Over the past few weeks, we’ve heard Google details plans and a partnership with Parallels to bring Windows 10 support to Chromebooks, at least in the enterprise space. So I was a little surprised to see this tweet from Mace Moneta over the weekend, showing that he’s running Windows 10 inside a VM within the Linux container of his Asus Chromebook Flip C436:
Well that’s… interesting.
I knew that the Chromium team was working on nested KVM support for untrusted virtual machines but I didn’t know how far along it was.
Of course, I tried to get this working on my older Acer Chromebook Spin 13, mainly because with 16 GB of memory, it’s the perfect candidate for testing Windows 10 in this scenario. I first switched to the Chrome OS 85 Beta Channel because that’s where I’ve seen the most recent supporting code changes for this support.
I mostly came up empty although installing virt-manager and dependencies worked out just fine. And I was able to get the Virtual Machine Manager running within Linux on my Chromebook.
The first step in creating a new VM is where I hit my first snag though. KVM wasn’t enabled on my Chromebook, as indicated in step 1 of the process.
I decided to continue anyway, thinking even a slower experience of Windows 10 in a VM is better than none at all. Unfortunately, I couldn’t get my Windows 10 .iso file to ever be read, after various configuration changes and the additional of necessary virtual hardware.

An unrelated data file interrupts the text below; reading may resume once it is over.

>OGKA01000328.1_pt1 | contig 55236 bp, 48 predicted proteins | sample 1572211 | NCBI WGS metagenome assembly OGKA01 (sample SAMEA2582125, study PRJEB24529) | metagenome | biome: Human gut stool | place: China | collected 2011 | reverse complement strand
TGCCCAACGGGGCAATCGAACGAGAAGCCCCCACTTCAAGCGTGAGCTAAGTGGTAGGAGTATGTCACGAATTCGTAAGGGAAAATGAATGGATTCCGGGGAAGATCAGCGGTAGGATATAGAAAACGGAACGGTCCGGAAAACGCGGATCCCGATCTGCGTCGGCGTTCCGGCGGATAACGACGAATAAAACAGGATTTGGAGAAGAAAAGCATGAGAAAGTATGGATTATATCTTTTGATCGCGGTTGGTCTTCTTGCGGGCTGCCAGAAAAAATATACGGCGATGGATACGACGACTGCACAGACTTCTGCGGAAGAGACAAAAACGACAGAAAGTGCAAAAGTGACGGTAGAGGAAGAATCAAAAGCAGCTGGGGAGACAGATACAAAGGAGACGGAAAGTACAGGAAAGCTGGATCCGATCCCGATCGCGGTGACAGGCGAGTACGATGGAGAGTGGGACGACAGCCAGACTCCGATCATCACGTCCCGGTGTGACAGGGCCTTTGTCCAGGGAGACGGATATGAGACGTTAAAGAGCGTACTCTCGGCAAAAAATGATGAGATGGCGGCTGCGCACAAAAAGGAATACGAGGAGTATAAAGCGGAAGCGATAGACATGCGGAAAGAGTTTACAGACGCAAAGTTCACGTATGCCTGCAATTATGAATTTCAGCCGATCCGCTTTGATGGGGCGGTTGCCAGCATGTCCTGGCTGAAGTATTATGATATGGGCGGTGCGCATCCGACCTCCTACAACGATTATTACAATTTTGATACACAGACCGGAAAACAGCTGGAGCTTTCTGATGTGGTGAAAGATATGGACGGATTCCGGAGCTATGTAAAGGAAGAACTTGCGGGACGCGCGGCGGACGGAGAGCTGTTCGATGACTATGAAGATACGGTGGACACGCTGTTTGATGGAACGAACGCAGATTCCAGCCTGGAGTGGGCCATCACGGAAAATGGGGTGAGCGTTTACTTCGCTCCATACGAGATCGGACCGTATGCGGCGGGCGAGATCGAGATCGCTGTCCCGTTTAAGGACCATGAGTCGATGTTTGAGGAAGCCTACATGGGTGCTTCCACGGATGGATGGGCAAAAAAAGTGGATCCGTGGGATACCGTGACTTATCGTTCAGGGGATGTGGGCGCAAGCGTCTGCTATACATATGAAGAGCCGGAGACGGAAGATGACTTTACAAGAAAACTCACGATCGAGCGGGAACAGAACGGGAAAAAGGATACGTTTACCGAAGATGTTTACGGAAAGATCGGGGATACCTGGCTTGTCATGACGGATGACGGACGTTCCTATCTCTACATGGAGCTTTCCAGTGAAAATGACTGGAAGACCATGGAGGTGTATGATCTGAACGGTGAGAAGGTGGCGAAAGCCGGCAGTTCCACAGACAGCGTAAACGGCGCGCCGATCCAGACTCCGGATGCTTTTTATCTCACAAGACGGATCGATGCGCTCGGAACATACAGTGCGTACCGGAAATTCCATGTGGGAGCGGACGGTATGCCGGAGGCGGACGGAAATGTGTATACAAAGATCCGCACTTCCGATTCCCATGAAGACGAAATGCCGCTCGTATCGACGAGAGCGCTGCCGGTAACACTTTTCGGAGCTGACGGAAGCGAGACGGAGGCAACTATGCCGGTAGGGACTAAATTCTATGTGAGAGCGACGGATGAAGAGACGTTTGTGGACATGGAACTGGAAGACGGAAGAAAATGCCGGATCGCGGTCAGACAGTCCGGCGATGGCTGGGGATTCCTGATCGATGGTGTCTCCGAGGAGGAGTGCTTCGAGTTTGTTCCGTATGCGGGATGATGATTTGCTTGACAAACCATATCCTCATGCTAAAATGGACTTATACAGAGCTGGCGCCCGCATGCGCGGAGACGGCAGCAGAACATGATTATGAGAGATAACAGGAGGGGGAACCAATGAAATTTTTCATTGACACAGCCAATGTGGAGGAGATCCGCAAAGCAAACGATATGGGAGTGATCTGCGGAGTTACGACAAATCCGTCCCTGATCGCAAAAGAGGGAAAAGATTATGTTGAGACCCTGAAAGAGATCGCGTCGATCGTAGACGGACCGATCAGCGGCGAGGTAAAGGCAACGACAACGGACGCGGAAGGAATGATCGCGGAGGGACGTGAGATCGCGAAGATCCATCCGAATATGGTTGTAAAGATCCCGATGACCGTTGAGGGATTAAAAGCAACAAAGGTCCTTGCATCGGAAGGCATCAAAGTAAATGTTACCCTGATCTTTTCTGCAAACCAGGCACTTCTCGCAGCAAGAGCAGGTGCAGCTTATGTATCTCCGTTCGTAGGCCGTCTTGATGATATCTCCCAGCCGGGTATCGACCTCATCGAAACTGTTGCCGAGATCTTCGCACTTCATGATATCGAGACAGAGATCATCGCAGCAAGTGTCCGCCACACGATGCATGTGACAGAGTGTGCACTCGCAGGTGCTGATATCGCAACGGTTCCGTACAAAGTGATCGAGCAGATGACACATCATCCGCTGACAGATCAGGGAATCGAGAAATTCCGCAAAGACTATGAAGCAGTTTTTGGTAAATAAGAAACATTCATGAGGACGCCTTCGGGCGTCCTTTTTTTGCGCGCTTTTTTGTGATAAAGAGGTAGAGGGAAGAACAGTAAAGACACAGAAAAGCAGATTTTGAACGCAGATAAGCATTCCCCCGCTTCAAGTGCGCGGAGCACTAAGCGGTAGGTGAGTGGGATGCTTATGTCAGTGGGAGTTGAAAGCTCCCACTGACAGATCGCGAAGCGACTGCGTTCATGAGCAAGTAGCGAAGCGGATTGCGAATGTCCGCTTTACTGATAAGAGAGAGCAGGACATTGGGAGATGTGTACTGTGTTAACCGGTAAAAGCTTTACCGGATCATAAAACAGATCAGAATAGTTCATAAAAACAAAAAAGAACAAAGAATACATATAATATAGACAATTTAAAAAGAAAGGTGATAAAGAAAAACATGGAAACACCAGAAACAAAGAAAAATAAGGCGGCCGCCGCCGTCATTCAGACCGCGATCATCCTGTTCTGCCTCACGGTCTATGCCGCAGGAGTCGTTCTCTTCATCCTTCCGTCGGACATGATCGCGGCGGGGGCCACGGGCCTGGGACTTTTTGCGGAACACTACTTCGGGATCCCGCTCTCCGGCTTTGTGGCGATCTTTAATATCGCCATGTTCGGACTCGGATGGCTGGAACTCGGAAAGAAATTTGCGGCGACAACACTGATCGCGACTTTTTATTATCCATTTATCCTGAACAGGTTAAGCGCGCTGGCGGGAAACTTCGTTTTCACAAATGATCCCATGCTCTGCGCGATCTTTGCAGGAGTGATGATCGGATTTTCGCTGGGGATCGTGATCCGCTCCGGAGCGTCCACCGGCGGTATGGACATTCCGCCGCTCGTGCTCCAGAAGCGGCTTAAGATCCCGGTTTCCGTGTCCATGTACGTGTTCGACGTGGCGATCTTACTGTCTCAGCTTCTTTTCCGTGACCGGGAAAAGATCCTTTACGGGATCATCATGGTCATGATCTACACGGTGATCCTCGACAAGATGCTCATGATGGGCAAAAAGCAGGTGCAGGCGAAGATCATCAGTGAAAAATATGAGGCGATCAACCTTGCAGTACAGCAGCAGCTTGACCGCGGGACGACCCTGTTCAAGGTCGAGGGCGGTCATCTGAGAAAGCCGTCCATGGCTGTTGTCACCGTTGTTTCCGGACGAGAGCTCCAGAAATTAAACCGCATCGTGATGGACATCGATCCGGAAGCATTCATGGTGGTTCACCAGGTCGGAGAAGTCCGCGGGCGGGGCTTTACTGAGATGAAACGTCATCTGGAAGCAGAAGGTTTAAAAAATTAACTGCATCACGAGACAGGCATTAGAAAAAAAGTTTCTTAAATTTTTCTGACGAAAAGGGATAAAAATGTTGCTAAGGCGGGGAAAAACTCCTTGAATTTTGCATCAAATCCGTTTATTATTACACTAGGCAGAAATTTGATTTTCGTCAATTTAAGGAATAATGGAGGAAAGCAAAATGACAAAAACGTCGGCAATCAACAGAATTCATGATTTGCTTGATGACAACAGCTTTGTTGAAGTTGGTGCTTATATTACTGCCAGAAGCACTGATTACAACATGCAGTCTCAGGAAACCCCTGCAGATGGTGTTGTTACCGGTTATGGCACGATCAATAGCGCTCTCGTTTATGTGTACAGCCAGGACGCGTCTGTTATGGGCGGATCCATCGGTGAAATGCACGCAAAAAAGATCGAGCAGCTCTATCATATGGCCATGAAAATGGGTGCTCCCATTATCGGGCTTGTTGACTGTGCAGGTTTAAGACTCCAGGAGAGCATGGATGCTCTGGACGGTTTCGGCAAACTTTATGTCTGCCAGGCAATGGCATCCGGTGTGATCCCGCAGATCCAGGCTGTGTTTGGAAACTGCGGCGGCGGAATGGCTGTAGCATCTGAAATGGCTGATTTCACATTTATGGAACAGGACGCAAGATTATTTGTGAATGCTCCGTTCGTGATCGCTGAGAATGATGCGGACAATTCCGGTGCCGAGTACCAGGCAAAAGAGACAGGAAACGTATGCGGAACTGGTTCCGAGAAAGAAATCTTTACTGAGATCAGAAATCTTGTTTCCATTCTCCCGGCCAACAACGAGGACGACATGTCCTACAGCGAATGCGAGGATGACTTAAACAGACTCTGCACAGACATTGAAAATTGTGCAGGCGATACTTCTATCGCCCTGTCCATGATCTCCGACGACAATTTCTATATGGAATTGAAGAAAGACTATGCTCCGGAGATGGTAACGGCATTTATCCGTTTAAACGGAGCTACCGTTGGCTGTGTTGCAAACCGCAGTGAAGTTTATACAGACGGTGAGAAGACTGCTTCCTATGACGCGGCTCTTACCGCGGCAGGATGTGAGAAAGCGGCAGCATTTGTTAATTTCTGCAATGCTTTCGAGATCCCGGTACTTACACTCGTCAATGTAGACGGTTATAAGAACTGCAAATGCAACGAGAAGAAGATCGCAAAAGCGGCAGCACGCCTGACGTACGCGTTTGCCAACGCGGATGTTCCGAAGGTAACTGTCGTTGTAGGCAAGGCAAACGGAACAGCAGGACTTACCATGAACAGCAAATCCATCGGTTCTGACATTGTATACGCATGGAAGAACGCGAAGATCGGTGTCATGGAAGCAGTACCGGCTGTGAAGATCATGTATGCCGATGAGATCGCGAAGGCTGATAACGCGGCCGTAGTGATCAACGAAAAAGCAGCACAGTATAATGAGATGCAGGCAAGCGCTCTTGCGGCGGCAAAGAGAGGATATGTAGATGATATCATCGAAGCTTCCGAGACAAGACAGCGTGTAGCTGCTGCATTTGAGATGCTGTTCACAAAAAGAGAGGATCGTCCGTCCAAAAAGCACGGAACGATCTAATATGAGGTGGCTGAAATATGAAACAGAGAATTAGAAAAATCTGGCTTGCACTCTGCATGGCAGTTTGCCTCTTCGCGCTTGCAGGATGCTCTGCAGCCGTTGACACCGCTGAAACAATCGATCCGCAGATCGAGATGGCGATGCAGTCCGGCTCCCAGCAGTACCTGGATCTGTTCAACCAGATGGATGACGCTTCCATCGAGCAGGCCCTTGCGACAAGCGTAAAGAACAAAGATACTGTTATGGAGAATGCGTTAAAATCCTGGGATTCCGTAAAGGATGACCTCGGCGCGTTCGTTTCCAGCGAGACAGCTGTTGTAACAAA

I suspect the key issue on my Chromebook is that KVM is disabled by default, as it has been on every Chromebook, per this Chromium site. Running the kvm-ok command in Linux on my Spin 13 returns this message:
INFO: Your CPU does not support KVM extensions
KVM acceleration can NOT be used
This has to do with the configuration of kernel use and although there are steps on the above site indicating how to re-enable KVM support, it’s not something that most Chromebook owners will be able to do. And it requires a CPU that supports Intel’s VMX extensions.
Having said that, it appears in code commits that nested KVM and untrusted — read: Non-Google built — VMs will be supported in the future. Which Chromebooks will get the feature is the next question. And it based on the limited information I’ve seen, it may only be newer devices based on chipset and kernel version requirements.
Regardless, I’ll keep tinkering with this on my Chromebook Spin 13 and some newer Chromebooks that may have a more recent Linux kernel. If I find out more, I’ll be sure to share. And if you’ve been able to get Windows 10 inside a Linux VM on your Chromebook, let us all know what you’re using and how it’s going!